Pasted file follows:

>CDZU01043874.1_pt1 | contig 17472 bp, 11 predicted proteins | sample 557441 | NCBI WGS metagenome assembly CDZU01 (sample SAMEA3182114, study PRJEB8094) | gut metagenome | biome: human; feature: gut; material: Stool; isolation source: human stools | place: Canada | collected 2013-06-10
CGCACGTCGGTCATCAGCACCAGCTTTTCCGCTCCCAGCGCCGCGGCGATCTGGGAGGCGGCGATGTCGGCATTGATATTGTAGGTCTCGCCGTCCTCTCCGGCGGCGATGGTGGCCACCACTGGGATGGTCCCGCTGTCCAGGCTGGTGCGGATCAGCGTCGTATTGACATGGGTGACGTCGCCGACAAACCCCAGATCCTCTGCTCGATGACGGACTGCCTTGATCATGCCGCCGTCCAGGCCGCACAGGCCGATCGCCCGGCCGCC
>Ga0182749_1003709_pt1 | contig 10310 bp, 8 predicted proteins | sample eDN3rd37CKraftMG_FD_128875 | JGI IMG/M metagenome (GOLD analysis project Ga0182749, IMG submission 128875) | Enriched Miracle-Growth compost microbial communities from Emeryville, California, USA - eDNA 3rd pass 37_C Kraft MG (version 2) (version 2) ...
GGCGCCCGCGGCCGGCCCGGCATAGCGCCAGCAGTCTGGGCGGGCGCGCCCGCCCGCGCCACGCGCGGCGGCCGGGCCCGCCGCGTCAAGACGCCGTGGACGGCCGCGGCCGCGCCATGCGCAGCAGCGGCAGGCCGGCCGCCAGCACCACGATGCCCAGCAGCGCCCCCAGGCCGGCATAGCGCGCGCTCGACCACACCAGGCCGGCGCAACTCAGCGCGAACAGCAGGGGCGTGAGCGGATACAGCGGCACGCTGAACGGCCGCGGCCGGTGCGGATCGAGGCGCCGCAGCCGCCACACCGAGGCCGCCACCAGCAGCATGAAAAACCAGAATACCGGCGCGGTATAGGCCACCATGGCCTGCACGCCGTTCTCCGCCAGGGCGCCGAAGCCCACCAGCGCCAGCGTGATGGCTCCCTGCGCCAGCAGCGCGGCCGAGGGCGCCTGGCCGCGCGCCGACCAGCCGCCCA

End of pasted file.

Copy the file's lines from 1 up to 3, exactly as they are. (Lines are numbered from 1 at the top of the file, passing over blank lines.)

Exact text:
>CDZU01043874.1_pt1 | contig 17472 bp, 11 predicted proteins | sample 557441 | NCBI WGS metagenome assembly CDZU01 (sample SAMEA3182114, study PRJEB8094) | gut metagenome | biome: human; feature: gut; material: Stool; isolation source: human stools | place: Canada | collected 2013-06-10
CGCACGTCGGTCATCAGCACCAGCTTTTCCGCTCCCAGCGCCGCGGCGATCTGGGAGGCGGCGATGTCGGCATTGATATTGTAGGTCTCGCCGTCCTCTCCGGCGGCGATGGTGGCCACCACTGGGATGGTCCCGCTGTCCAGGCTGGTGCGGATCAGCGTCGTATTGACATGGGTGACGTCGCCGACAAACCCCAGATCCTCTGCTCGATGACGGACTGCCTTGATCATGCCGCCGTCCAGGCCGCACAGGCCGATCGCCCGGCCGCC
>Ga0182749_1003709_pt1 | contig 10310 bp, 8 predicted proteins | sample eDN3rd37CKraftMG_FD_128875 | JGI IMG/M metagenome (GOLD analysis project Ga0182749, IMG submission 128875) | Enriched Miracle-Growth compost microbial communities from Emeryville, California, USA - eDNA 3rd pass 37_C Kraft MG (version 2) (version 2) ...